As heart disease and obesity continue to plague the US, many people believe that the recent proliferation of high-fat diets is the major culprit. As a consequence, many people aim to significantly reduce the amount of saturated fats they consume with the hope that they will be slimmer, healthier, and happier. However, many leading researchers in the medical field have found that this is simply not the case. In FAT: IT'S NOT WHAT YOU THINK (Prometheus, $15.95), technical writer Connie Leas, having spent years researching the subject, presents the findings of recent fat studies, explains the science behind fat and the way it interacts with your body, and sheds light on how the public has been misled into thinking that natural fats are unhealthy.
In making her argument, Leas offers some startling facts. For example:
- Overweight people live longer than those in the so-called "healthy" range of the BMI scale.
- No one has ever shown a correlation between egg consumption and cardiovascular disease.
- Doctors often prescribe statin drugs when our cholesterol level reaches 240, even though this is actually within the normal range.
- A porterhouse steak contains more unsaturated fat than saturated fat.
- Today Americans consume 15 percent less fat than we did in 1970, yet overall we are 20 percent fatter.
All of these statements seem to be counter to the popular conception of the relationship between fat consumption and health, a conception that Professor of Medicine and Biochemistry at Vanderbilt University George Mann, MD, calls "the greatest biomedical error of the twentieth century." Dr. Mann elaborates, "For fifty years the public has been told by officials of the American Heart Association and the National Heart Institute that this epidemic disease is caused by dietary saturated fatty acids and cholesterol. This advice is quite wrong...the advice lingers, for selfish personal reasons and commercial avarice."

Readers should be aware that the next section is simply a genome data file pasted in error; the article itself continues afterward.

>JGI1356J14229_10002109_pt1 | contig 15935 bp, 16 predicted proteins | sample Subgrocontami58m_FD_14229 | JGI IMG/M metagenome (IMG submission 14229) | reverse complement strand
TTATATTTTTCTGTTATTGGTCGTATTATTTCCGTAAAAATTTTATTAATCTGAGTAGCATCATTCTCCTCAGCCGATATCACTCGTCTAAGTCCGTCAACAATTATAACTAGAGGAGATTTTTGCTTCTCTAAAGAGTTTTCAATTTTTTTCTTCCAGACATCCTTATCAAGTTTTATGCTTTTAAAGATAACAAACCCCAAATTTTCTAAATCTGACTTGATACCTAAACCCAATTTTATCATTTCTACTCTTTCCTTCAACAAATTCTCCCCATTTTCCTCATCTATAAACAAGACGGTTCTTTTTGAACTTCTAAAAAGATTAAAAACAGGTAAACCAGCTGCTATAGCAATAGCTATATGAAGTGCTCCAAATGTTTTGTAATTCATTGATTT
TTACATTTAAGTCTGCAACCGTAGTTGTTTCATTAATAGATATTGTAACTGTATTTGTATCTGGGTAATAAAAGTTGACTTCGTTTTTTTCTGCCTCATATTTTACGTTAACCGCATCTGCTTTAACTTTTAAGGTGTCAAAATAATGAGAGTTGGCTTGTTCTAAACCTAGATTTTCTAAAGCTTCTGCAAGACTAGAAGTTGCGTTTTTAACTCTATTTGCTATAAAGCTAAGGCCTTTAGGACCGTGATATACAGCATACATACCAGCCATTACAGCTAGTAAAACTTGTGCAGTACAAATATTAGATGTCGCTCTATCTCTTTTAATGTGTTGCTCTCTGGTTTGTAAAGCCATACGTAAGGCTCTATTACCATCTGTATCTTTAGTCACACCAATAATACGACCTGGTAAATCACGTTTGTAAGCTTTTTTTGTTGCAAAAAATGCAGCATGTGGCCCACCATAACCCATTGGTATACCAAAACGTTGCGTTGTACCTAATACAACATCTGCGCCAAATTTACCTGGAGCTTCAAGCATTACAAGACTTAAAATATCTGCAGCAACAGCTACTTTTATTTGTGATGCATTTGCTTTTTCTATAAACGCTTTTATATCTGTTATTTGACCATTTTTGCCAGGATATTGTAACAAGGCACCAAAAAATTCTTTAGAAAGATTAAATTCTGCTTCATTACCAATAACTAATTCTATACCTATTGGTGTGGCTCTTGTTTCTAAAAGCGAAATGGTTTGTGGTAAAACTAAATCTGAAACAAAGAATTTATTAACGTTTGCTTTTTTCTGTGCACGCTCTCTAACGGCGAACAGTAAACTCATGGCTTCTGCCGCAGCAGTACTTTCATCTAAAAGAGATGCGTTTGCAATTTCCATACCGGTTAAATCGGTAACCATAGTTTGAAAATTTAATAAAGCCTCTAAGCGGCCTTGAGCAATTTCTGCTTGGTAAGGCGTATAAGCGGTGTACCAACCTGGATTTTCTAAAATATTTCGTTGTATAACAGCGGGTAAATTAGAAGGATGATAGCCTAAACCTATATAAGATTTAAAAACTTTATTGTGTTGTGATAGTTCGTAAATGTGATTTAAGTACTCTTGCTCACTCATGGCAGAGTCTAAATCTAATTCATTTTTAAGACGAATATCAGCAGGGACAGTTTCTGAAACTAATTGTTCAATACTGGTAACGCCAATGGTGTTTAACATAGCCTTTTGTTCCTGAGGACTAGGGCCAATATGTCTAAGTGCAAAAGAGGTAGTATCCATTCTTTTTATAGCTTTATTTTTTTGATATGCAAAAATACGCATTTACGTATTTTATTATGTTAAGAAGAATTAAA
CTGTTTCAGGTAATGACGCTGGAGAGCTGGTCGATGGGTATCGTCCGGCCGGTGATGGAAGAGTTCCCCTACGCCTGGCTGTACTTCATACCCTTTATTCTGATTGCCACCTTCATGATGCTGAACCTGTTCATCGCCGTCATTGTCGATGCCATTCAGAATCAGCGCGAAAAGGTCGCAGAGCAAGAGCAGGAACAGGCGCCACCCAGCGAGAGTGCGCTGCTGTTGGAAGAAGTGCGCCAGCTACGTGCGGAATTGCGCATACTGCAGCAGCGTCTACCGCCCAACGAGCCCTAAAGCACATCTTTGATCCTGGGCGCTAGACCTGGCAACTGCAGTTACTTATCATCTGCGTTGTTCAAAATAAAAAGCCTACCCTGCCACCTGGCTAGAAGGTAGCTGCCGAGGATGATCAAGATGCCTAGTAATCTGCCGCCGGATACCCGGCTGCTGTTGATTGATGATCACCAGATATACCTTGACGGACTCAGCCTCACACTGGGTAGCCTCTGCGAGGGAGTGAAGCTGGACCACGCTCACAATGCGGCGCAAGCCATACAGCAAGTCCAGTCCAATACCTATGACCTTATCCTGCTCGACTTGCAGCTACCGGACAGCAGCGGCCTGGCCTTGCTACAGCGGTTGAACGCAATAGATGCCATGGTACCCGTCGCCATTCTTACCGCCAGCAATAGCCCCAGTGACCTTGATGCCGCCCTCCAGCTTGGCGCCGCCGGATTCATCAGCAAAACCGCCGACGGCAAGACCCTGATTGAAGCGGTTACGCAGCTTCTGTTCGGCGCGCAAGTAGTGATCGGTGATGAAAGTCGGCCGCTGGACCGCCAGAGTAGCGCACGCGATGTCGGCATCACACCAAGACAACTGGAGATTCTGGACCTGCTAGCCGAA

In FAT, Leas expands on Dr. Mann's statements, tracing the history of the research and explains why the public so whole-heartedly embraces erroneous ideas about fat and health. She points out that many scientists admit that the original studies on fat were not properly conducted. Dr. Ronald Krauss, who has headed up the Nutrition Committee for the American Heart Association agrees, "The message of low fat has not been based on the best science." Yet, because of the methods for issuing recommendations and warnings, namely, through a voting consensus in which most members of the committee defer to the knowledge of others, the Association continues to warn against the consumption of fats. Furthermore, food and drug companies have jumped on the misinformation and have used it to create marketing campaigns for all kinds of "low fat" and "cholesterol-lowering" products.
In contrast, Leas points to a number of studies that offer convincing evidence that the over-consumption of carbohydrates and the past proliferation of synthetic transfat--a truly dangerous fat--are actually to blame for the obesity and heart disease epidemics.
Throughout the book, Leas explains the science behind fats in a manner that the layperson can easily comprehend. She also explains the terminology often used in fat discussions that most people do not really understand, such as triglycerides, polyunsaturated, omega-3, and transfat, allowing everyone to truly know what is in their foods so that they can make informed health decisions. Nina Planck, author of REAL FOOD: WHAT TO EAT AND WHY, sees the importance of this, "Americans are terrified of fat, doctors tell myths about fat, and journalists repeat them. Butter is good for you and corn oil isn't. Don't be the last one to know why: read this book."
Connie Leas (Boulder Creek, CA), a freelance writer, has worked as a technical writer for many corporations in the military-support, payroll services, insurance, and biotechnology industries.